Investors Invest Locally – Can the Myth be Broken – Part 1

Going for our seed round Investor invest locally - can the myth be broken. The story of SOOMLA global seed round.

About half a year ago I started raising our official seed round. An ambitious $1M round to help us expand and carry the company through 2014 and into 2015. After one glance at the local investment market in Israel, me and the rest of the board members weren’t very excited about our options. Not many investors in Israel invest in gaming and very few really understand open source. Moreover, many Israeli VC have proven to be very aggressive in negotiating terms.

Can investors invest globally?

Can we raise a round overseas? There is an assertion in startup fundraising that investors only invest locally. At the same time, there is so much money looking for investment in the rising NYC scene or the established one in the Valley. There must be a few people who will be open to loosen up the location criteria if they see a really good company. One of my board members had a very strong conviction that U.S. investors will appreciate the opportunity to invest where their money buys more.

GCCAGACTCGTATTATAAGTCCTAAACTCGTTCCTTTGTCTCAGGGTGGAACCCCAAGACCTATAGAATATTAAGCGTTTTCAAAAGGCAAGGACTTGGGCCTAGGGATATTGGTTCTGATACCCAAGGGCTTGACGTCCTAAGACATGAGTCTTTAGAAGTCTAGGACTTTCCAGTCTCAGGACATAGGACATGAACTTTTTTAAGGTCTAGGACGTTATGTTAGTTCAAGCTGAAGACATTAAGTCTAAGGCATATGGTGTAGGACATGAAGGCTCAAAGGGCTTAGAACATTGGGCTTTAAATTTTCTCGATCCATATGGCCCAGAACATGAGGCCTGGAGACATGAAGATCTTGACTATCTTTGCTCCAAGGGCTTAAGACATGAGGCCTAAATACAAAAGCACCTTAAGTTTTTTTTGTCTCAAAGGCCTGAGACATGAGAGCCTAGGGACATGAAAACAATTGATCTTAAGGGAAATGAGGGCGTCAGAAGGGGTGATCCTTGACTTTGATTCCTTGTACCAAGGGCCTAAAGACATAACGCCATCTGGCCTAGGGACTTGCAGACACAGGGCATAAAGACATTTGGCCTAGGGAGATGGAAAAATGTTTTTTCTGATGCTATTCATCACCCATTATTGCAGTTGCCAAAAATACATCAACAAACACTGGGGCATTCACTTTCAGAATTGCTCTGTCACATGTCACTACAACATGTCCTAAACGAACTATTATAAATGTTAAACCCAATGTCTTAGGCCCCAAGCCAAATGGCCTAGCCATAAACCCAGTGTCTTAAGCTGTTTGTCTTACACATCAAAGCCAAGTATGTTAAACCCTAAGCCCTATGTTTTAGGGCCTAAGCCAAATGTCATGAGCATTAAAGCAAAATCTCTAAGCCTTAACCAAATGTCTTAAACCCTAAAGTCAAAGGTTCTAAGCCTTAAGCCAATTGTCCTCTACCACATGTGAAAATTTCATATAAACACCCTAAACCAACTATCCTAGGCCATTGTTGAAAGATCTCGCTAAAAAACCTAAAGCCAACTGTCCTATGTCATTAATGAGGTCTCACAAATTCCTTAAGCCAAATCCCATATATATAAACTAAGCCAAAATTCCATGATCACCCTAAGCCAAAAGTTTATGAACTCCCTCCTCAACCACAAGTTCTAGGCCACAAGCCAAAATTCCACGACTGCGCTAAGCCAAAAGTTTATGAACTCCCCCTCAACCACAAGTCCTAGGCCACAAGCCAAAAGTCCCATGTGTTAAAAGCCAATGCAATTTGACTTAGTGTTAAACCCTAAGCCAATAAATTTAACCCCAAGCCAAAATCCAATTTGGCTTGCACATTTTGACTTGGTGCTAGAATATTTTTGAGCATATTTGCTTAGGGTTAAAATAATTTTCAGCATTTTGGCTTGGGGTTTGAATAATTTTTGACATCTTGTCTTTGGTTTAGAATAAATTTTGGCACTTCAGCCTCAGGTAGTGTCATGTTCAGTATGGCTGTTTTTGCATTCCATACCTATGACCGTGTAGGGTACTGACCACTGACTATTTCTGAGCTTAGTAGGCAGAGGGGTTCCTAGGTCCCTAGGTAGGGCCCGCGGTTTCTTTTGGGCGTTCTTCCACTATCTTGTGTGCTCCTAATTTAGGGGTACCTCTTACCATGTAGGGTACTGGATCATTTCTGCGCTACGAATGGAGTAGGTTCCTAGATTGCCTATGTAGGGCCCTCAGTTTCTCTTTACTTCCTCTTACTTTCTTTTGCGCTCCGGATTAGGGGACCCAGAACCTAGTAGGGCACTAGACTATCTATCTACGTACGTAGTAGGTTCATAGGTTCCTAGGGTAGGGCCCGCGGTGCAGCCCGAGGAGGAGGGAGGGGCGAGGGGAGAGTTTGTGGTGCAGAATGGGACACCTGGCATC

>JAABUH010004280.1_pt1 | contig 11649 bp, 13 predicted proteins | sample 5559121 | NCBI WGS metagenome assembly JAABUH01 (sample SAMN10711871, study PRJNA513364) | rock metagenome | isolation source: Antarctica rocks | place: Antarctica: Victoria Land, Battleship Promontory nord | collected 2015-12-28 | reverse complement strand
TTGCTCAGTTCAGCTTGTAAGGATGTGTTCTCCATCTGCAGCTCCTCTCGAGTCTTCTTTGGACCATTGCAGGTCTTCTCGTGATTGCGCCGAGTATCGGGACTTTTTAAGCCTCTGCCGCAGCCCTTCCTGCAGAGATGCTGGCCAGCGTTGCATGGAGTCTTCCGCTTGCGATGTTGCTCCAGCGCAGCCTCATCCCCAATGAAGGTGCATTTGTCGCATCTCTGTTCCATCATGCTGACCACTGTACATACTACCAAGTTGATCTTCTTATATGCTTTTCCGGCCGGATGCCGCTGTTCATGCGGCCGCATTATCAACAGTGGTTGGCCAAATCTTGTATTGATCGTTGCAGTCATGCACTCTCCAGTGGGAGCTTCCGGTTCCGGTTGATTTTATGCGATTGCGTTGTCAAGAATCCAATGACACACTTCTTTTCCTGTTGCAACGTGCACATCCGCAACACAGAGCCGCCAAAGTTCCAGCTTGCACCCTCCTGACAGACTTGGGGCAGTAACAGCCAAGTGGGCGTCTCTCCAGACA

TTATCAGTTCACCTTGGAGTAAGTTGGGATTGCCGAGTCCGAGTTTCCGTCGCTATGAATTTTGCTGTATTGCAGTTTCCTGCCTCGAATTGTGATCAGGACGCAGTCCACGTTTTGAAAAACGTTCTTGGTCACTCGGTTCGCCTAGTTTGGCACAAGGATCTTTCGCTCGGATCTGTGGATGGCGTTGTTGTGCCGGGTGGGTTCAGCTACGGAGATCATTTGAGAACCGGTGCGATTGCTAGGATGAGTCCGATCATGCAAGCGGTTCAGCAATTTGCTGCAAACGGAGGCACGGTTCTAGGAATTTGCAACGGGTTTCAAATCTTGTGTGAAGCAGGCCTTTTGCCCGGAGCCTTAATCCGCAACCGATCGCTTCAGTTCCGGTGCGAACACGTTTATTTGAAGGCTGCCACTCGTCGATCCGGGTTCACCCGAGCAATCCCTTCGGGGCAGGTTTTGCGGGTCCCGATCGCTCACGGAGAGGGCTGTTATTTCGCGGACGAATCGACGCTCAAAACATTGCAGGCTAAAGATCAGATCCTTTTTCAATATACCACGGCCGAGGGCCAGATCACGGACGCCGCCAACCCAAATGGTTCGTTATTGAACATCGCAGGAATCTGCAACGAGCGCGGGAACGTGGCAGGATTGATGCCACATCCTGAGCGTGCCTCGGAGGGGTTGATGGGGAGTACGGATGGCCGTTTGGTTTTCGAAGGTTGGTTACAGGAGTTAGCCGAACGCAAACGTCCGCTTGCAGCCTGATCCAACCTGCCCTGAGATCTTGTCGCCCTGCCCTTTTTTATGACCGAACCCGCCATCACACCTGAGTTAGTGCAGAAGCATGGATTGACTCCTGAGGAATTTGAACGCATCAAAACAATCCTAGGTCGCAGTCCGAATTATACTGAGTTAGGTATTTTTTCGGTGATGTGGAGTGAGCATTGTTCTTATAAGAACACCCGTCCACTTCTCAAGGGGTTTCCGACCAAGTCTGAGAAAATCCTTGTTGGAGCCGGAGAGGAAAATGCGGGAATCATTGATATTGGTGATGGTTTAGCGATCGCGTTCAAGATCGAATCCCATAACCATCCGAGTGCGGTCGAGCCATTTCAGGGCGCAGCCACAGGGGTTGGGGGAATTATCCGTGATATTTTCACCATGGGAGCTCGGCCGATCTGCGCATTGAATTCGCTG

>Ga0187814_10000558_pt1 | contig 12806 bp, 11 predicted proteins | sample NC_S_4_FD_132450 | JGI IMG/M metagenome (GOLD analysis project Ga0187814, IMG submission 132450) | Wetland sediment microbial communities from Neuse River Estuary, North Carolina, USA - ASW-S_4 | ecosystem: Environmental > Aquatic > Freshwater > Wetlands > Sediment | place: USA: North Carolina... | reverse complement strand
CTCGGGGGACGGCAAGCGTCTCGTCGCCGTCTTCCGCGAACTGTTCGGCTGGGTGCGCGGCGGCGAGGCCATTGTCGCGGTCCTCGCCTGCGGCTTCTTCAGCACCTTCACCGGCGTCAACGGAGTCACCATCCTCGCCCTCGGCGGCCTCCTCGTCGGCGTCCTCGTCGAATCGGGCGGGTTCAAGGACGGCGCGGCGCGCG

Well, it could be an interesting idea, I thought. Being an entrepreneur, I feel that many rules should be bent or broken and in a global digital world, it makes sense to challenge this one. Let’s do it.

Why investors like to back local companies?

There must be a few reasons why this assertion is usually correct. Let’s try to understand them:

  • Some institutional investors are obligated to invest in companies that are registered in the U.S. and have the IP residing in the U.S.
  • Funds that have limited partners (LPs) often operate under a certain mandate. They might have promised their LPs that they will only invest in a certain geography.
  • Getting funded requires multiple touch points with an investor over a period of time. Investors needs to hear good things about you from multiple sources and have many reference points.
  • The culture difference makes it hard for investor to identify quality. If someone went to Stanford and worked for Google it says something to investors. The Israeli comparable means nothing to U.S. investors.
  • Filtering – investors need to filter through a lot of investment opportunities so they rather save energy by rejecting anything that doesn’t fit a certain profile.
  • Warm intros – investors relay on their immediate network for filtering so knowing many people in the local early stage scene is key to get meeting with investors.
  • Availability for meetings and phone calls
  • Language and culture gap

This is part 1 in a 3 parts post. Click here to read part 2

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